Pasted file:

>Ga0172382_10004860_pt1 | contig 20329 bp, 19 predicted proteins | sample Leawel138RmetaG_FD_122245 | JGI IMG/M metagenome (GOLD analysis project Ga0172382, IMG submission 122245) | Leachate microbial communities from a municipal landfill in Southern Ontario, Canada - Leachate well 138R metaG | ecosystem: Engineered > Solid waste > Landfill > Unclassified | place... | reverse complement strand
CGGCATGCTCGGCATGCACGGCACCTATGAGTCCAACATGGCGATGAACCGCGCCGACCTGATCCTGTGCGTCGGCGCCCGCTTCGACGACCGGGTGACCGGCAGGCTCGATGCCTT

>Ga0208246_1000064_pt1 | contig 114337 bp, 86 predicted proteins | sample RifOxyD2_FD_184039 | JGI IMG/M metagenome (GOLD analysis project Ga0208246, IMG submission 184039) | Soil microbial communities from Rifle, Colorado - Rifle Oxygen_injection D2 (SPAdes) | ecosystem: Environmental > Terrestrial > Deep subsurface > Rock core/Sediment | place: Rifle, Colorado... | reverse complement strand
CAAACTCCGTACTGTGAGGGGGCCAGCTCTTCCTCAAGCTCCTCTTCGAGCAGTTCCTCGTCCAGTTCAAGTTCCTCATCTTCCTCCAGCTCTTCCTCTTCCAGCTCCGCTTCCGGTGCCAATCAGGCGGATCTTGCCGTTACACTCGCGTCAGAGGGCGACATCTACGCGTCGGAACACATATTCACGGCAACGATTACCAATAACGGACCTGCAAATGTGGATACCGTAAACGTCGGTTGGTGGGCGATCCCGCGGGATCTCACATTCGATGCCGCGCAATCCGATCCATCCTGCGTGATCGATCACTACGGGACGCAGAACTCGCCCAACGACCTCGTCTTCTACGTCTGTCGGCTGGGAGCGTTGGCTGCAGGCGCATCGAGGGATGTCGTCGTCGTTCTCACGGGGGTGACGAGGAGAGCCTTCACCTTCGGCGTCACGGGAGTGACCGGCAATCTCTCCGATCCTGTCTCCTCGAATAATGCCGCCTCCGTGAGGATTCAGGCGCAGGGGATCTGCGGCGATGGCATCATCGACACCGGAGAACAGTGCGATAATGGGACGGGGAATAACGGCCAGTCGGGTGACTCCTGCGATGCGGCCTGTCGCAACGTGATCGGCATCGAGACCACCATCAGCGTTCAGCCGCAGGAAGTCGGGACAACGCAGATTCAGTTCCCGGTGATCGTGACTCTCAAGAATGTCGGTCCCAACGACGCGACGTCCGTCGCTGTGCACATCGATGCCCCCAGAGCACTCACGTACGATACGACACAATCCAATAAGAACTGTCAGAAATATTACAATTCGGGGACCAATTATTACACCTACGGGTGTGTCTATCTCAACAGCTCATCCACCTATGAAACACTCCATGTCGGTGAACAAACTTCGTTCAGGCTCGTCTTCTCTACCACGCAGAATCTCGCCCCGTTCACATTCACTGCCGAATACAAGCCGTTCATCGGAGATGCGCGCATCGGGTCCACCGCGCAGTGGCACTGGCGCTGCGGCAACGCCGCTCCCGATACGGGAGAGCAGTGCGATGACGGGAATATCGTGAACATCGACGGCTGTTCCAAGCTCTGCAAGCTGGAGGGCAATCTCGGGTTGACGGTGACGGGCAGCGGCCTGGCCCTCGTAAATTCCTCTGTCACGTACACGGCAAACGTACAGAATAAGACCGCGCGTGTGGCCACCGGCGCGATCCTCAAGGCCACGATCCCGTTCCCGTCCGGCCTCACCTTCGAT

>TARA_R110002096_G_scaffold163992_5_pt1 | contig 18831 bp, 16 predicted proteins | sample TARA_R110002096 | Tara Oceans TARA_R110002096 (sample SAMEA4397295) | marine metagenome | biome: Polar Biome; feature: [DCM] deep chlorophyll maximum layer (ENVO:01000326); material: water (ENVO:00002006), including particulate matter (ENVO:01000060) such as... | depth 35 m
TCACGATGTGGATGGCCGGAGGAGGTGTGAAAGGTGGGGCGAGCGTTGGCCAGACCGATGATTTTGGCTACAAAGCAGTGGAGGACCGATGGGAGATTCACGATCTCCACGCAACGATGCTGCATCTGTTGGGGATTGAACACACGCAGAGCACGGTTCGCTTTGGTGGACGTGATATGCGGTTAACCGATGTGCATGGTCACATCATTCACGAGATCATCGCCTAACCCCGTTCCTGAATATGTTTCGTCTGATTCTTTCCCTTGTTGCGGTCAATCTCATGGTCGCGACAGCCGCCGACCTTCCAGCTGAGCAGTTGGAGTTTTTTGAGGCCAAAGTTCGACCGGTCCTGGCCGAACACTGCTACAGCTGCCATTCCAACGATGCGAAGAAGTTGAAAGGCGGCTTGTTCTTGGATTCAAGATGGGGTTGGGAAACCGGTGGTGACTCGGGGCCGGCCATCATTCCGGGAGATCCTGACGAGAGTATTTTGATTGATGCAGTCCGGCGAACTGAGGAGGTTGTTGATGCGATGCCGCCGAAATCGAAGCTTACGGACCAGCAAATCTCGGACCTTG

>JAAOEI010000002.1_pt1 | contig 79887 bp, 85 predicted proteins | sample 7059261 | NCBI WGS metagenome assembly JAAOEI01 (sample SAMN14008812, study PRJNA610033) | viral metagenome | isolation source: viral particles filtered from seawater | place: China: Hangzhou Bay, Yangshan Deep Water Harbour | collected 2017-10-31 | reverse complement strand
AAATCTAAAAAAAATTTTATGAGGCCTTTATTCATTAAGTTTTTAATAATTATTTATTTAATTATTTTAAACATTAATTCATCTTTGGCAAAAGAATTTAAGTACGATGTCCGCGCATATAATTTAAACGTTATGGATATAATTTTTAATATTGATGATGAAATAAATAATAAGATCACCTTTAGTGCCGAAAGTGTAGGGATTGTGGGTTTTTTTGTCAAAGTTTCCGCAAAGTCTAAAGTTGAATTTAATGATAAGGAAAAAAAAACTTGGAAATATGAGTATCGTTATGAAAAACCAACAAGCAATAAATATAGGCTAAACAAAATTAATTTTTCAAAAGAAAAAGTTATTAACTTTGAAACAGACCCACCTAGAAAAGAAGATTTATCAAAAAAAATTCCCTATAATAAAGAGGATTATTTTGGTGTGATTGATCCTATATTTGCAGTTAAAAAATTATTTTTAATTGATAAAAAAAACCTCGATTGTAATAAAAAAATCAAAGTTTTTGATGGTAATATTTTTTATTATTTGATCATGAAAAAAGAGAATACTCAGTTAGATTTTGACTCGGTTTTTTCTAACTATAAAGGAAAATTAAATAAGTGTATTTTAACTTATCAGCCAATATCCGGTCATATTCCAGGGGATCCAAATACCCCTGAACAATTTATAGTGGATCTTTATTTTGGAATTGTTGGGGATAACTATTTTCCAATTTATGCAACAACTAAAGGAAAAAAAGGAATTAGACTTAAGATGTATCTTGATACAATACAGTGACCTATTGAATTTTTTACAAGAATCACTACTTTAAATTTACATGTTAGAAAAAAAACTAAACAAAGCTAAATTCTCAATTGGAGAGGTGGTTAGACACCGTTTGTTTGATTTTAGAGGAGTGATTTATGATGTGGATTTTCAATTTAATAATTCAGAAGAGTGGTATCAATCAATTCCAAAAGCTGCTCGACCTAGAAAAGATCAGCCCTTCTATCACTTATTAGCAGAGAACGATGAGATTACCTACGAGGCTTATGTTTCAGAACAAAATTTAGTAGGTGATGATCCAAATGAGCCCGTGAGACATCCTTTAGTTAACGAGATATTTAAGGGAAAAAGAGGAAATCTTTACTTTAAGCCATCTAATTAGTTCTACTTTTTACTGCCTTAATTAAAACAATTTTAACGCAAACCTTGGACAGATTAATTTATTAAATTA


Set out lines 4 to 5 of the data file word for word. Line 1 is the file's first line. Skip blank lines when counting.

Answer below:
CAAACTCCGTACTGTGAGGGGGCCAGCTCTTCCTCAAGCTCCTCTTCGAGCAGTTCCTCGTCCAGTTCAAGTTCCTCATCTTCCTCCAGCTCTTCCTCTTCCAGCTCCGCTTCCGGTGCCAATCAGGCGGATCTTGCCGTTACACTCGCGTCAGAGGGCGACATCTACGCGTCGGAACACATATTCACGGCAACGATTACCAATAACGGACCTGCAAATGTGGATACCGTAAACGTCGGTTGGTGGGCGATCCCGCGGGATCTCACATTCGATGCCGCGCAATCCGATCCATCCTGCGTGATCGATCACTACGGGACGCAGAACTCGCCCAACGACCTCGTCTTCTACGTCTGTCGGCTGGGAGCGTTGGCTGCAGGCGCATCGAGGGATGTCGTCGTCGTTCTCACGGGGGTGACGAGGAGAGCCTTCACCTTCGGCGTCACGGGAGTGACCGGCAATCTCTCCGATCCTGTCTCCTCGAATAATGCCGCCTCCGTGAGGATTCAGGCGCAGGGGATCTGCGGCGATGGCATCATCGACACCGGAGAACAGTGCGATAATGGGACGGGGAATAACGGCCAGTCGGGTGACTCCTGCGATGCGGCCTGTCGCAACGTGATCGGCATCGAGACCACCATCAGCGTTCAGCCGCAGGAAGTCGGGACAACGCAGATTCAGTTCCCGGTGATCGTGACTCTCAAGAATGTCGGTCCCAACGACGCGACGTCCGTCGCTGTGCACATCGATGCCCCCAGAGCACTCACGTACGATACGACACAATCCAATAAGAACTGTCAGAAATATTACAATTCGGGGACCAATTATTACACCTACGGGTGTGTCTATCTCAACAGCTCATCCACCTATGAAACACTCCATGTCGGTGAACAAACTTCGTTCAGGCTCGTCTTCTCTACCACGCAGAATCTCGCCCCGTTCACATTCACTGCCGAATACAAGCCGTTCATCGGAGATGCGCGCATCGGGTCCACCGCGCAGTGGCACTGGCGCTGCGGCAACGCCGCTCCCGATACGGGAGAGCAGTGCGATGACGGGAATATCGTGAACATCGACGGCTGTTCCAAGCTCTGCAAGCTGGAGGGCAATCTCGGGTTGACGGTGACGGGCAGCGGCCTGGCCCTCGTAAATTCCTCTGTCACGTACACGGCAAACGTACAGAATAAGACCGCGCGTGTGGCCACCGGCGCGATCCTCAAGGCCACGATCCCGTTCCCGTCCGGCCTCACCTTCGAT

>TARA_R110002096_G_scaffold163992_5_pt1 | contig 18831 bp, 16 predicted proteins | sample TARA_R110002096 | Tara Oceans TARA_R110002096 (sample SAMEA4397295) | marine metagenome | biome: Polar Biome; feature: [DCM] deep chlorophyll maximum layer (ENVO:01000326); material: water (ENVO:00002006), including particulate matter (ENVO:01000060) such as... | depth 35 m